I used 80 deep cycle lead acid batteries on my off-grid system giving and equivalent of 4 Tesla power walls of storage for a price of $7,200.00 with no chance of a fire and with quick changing lugs for fast replacement. Replace every 6 years or 72 months and it works out to $100.00 per month for batteries including the sales tax. When I can get 12-year batteries for that price it will be only $50.00 per month for batteries.
A simple alternative to lousy solar NEM deals WITH nothing to install or maintain, is to buy U. S. Treasury Series-I Savings Bonds paying 9.65% annual dividends quarterly and compounded in I-Bonds.
You can purchase $10,000/yr per individual, tax free at state level. And another $5,000 with any income tax refunds that are due you.
Unlike solar panels after 30 years, they’re still worth what you paid for them, or expensive batteries you’ve replaced two or three times.
Just the initial one year purchase of $10,000 will net you $148,000 before taxes or an average of $4,900/yr over their 30 year maturity.
I-bond earnings can be used to offset what you’ve spent for electricity, other utilities, or anything else your heart desires.
Solar NEM can’t do that…can it?
David, series I bonds only pay that rate for 6 months and that was only if you purchased between May and the end of October. Now those funds are earning below 7, and at some point will likely be zero.
9.65% dropped to 6.96% through Apr 2023. 3X to 4X better than money markets. And the rate you purchase is good for the 30 year life of the bond…when most rooftop systems are due for recycling along with your 2nd or 3rd set of batteries.
Utility stocks like DUK pay 4% or more. All are options for those who don’t own their roof (condos, HOAs, renters) or a suitable relatively new shade free one with south facing pitch in northern climes.
Dark winter skies and snow cover doesn’t impair those returns either.
Dave those rates are only good for 6 months! Twice a year the ibond rates are calculated as a sum of a base rate and an inflation adjusted rate. Currently the base rate is ZERO, which IS good for the life of the loan, but the inflation portion of the rate changes every six months. You will not earn these high rates for 30 years, probably not even 3 years.
Yes, you are correct if it was only about MONEY, but this is about saving the planet one household at a time. The political will of each household is shown by where they are willing to spend their disposable income. From political contributions to candidates that show support of a renewable future to installing solar panels or energy efficient appliances, we all vote with our dollars. The great thing about living in utility areas that charges 40 cents and above per kilo watt hour for electricity is people will conserve or install solar to save money and they get the best payback if they do. As Al Gore demonstrates in his film “The inconvenient truth”, you have a scale with bars of gold on one side and the globe of the earth on the other and solar panels can give both value and climate changing relief to keep the scale balanced. Adding batteries to a system only give energy independence for power failures and a little to cover nighttime usage but do not make a lot of economic sense unless used to go fully off grid.
The best grid to get off is China’s coal fired one. Which means making our own wretched excess that we used to be able to afford with paychecks from our shuttered factories that employed ten+ million American workers. And we’d consume and waste less in the process.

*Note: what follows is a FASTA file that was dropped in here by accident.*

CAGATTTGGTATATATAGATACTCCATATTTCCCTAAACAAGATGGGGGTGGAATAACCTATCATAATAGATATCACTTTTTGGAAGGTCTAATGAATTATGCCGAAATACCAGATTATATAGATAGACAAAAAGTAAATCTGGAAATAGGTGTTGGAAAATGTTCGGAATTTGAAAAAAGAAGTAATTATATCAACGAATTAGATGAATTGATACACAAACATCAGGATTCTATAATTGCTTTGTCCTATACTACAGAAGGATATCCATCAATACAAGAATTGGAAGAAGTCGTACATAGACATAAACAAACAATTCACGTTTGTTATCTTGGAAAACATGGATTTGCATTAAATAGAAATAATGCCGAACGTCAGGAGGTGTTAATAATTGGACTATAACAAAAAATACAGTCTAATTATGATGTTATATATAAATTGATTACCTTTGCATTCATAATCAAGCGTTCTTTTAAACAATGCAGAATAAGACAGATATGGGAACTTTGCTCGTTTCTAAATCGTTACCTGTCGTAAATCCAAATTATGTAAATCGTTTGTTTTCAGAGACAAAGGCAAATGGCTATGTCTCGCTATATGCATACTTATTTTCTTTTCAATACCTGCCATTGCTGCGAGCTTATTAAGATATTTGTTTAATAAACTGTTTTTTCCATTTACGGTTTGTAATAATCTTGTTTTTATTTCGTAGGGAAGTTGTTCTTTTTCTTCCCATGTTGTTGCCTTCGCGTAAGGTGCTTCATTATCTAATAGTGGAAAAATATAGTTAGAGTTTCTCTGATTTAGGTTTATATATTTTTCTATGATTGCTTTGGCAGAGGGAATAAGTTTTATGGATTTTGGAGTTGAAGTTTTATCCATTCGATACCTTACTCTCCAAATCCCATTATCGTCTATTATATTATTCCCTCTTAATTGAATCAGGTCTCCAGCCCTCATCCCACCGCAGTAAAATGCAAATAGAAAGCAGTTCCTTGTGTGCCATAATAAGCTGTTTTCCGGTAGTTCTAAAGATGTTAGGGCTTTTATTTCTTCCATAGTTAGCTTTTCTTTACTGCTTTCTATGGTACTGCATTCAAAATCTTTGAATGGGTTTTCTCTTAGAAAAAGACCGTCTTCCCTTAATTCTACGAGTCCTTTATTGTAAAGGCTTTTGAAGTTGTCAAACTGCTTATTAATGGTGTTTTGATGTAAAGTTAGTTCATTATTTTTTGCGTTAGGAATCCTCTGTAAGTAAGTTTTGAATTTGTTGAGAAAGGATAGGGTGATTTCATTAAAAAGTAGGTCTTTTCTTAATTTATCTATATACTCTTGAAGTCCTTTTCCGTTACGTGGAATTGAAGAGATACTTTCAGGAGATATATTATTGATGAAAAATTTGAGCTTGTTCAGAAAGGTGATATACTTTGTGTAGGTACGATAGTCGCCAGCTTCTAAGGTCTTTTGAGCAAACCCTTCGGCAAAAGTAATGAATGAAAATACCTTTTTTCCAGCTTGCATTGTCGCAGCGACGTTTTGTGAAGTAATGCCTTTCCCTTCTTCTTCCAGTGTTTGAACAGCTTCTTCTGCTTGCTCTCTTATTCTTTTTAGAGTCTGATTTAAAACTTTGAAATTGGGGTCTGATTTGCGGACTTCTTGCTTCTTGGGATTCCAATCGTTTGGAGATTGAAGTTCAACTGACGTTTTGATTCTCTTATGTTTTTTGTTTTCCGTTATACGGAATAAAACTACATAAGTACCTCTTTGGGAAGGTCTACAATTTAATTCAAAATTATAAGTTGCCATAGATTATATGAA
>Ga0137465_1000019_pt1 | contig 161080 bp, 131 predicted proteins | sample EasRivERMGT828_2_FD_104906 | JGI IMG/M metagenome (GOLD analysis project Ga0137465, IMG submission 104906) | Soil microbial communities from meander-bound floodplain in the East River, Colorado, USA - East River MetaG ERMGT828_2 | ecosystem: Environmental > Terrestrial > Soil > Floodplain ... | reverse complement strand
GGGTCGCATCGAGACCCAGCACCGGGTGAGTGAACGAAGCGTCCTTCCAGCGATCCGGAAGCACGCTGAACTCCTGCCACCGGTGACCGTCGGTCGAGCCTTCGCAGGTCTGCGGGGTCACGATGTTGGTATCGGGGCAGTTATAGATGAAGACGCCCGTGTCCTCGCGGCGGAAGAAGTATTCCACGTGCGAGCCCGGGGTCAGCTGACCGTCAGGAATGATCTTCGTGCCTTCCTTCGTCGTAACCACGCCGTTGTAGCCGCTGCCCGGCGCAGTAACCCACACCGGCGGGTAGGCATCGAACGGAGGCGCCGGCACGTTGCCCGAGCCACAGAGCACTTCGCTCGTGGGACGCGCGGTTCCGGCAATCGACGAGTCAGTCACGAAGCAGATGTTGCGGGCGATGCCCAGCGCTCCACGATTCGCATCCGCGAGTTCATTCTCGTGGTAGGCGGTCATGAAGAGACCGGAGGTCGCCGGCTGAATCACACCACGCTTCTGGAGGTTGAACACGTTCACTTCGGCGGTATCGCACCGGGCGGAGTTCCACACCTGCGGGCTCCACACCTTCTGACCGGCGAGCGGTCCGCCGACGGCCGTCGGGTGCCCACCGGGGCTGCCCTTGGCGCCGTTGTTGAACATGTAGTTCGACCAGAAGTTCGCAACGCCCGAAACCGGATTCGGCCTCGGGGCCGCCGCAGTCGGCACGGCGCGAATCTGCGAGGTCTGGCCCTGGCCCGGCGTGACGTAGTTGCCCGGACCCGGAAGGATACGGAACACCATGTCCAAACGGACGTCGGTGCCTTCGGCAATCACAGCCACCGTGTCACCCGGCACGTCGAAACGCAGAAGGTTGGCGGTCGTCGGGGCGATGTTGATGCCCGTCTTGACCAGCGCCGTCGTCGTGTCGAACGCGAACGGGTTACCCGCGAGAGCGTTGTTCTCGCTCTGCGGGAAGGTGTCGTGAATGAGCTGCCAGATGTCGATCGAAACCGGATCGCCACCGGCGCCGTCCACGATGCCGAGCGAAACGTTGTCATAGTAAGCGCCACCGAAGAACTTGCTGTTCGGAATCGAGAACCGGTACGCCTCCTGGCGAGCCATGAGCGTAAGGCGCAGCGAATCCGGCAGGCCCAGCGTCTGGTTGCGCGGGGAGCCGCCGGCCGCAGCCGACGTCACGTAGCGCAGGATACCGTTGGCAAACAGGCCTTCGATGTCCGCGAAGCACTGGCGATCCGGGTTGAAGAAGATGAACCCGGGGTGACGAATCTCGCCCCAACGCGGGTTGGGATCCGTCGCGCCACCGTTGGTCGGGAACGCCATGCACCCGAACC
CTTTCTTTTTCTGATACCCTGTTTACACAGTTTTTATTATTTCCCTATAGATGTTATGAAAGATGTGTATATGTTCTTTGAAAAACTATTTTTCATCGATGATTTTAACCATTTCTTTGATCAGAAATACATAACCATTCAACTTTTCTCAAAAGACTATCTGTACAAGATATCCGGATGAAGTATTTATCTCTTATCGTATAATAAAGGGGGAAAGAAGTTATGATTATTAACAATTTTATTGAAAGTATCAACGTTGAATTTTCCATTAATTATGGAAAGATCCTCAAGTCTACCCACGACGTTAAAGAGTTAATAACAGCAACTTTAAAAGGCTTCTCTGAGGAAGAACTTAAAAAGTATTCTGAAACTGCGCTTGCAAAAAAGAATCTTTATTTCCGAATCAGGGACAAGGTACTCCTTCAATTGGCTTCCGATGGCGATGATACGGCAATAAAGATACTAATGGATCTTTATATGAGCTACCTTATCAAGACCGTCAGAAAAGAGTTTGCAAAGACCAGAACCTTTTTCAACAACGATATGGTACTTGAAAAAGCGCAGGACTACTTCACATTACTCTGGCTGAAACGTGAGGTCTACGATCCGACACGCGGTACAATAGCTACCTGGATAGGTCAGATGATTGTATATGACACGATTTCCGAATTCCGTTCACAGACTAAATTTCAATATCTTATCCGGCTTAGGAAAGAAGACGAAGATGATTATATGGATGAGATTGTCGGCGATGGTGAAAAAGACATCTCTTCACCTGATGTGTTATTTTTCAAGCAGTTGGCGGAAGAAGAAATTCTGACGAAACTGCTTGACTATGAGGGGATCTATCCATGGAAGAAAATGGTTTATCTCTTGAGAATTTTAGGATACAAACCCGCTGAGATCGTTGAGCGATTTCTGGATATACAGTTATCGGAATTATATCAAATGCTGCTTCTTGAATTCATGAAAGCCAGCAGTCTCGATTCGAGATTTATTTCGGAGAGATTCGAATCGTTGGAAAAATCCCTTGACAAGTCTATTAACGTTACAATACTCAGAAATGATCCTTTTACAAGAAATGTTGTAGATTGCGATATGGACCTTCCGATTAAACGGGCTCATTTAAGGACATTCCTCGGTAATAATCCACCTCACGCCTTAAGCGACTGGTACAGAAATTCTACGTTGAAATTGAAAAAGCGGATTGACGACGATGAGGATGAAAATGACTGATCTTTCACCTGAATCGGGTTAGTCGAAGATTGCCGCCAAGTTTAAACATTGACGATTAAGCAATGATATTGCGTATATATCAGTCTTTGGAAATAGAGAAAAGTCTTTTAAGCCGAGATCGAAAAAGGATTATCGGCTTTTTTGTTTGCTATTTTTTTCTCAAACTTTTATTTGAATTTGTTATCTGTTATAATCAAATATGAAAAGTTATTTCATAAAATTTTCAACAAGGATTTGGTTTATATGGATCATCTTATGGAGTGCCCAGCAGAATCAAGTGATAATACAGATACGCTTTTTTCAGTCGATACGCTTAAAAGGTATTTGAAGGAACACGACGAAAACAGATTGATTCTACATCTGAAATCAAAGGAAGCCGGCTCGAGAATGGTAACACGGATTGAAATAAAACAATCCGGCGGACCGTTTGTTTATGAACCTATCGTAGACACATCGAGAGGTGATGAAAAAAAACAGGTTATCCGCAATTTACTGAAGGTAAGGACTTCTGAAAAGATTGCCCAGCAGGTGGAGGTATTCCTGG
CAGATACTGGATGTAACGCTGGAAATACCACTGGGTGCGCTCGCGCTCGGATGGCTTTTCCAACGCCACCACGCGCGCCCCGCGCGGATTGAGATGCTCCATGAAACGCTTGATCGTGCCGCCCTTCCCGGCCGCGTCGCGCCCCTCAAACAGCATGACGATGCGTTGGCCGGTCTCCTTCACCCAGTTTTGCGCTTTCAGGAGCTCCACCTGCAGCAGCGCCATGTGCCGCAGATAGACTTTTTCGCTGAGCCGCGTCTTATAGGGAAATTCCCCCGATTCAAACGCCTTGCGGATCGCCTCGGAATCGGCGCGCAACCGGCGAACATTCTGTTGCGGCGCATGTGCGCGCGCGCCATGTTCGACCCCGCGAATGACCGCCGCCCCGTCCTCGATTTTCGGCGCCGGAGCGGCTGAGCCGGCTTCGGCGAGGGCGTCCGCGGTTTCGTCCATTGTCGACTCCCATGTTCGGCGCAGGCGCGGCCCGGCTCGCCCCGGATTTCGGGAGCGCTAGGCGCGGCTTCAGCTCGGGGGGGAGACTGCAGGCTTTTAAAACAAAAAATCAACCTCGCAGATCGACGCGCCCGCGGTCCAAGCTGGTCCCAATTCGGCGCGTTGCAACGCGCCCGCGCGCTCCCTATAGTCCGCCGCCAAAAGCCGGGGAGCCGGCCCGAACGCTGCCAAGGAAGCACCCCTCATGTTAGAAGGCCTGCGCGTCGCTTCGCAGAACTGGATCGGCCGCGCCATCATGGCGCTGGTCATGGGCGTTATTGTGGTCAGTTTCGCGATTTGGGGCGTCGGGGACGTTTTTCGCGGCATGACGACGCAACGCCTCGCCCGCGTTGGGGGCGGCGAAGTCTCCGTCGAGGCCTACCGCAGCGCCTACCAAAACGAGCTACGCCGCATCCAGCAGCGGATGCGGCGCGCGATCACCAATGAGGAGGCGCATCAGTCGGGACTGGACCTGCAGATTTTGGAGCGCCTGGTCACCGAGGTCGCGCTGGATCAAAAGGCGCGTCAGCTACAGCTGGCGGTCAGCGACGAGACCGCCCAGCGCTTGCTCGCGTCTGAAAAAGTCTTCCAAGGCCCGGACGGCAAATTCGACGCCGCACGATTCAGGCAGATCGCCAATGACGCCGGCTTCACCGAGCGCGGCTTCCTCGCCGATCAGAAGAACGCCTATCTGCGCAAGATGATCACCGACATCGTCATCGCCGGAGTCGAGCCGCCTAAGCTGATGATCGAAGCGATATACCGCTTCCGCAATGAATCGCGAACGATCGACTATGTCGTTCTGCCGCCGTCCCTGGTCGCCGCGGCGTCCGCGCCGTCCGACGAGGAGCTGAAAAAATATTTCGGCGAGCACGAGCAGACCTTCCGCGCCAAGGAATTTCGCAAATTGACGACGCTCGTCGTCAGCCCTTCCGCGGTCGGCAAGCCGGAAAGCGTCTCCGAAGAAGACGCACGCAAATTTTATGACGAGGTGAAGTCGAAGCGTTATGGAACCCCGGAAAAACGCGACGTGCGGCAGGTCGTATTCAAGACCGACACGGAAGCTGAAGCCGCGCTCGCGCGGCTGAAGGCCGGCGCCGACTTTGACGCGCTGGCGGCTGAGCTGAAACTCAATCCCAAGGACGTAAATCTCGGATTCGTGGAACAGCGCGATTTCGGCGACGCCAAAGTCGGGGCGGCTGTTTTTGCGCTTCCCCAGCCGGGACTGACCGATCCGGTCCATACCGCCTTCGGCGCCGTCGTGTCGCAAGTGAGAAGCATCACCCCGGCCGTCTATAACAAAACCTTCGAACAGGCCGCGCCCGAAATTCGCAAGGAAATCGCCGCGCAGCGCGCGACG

Most households don’t buy into the green benefit from $olar…it’s mo$tly about $aving GreenBacks.
Especially when Al Gore’s mansion consume’s 20X the kWh than the average US household. John Kerry’s worse. DWISay-NWIDo..hmmm.
The next glaciation that will cover much of North America with another Laurentide Ice Sheet two miles thick has been pushed back ~10,000 years according to some…THANKS to warming…we think.
Earth’s 42-million feet in diameter and sea levels have risen and fallen hundreds of meters countless times in the past…largely tied to Milankovitch cycles and solar activity…we think.
Man is gonna do what? Zackly?
A thermostat on the sun might be a possiblity if astronauts can go in at night.
China is manufacturing and installing solar panels 4 times faster than we are in the USA. They lack the oil reserves and natural gas reserves we have here in North America and use the cheapest fossil fuel they own, COAL, but are committed to replace it because of the poor air quality they must endure by using it. Corporate America shuttered the plants in the USA because the cheap labor in China was so appealing. The rest of the rant is not even sound or scientifically possible over the period of 100 years as out industrial revolution brought us to this point. Typical climate changes take thousands of years to happen and carbon dioxide levels are rising faster today than in times past in reordered history over the past 100,000 years as seen in ice core samples. This article, about government restrictions on the profitability of rooftop solar, is not the place to go “off topic” about other things.
Here is what California government wants to do. Supported by our Governor, I think the AFLCIO, and the utility companies. the PHC will vote on it next month. Judging by the political climate here in Ca, I think it will pass. It is a transfer of wealth situation: Currently, the credit for exported surplus energy ranges between $.022/kWh and $0.36/kWh. With NEM 3.0, the rate substantially decreases to only $0.047/kWh and $0.058/kWh. It was based on the state’s avoided cost calculator, which estimates the value of distributed excess solar energy to the public grid. Plus, Besides higher rates for electricity consumed when solar panels aren’t generating power, NEM consumers have to pay $8 per installed kW of solar capacity monthly. The grid participation charge (https://www.cpuc.ca.gov/industries-and-topics/electrical-energy/demand-side-management/net-energy-metering/nem-revisit/net-billing-tariff-fact-sheet)
supposedly levels every consumer’s access to the public grid.
Glad I left CrazyCali decades ago. Has some nice places to visit, but way 2woooo Expensive to live there and risk shakers destroying what forest fires leave behind.
CA wastes five feet of water per year growing rice in flooded desert lands near Sacramento for export to Turkey. And half the annual snow melt evaporates in unshaded waterways en route to Los Angeles. Still flooding fields of crops in central valkey for irrigation. Hmmm…
That should say enough.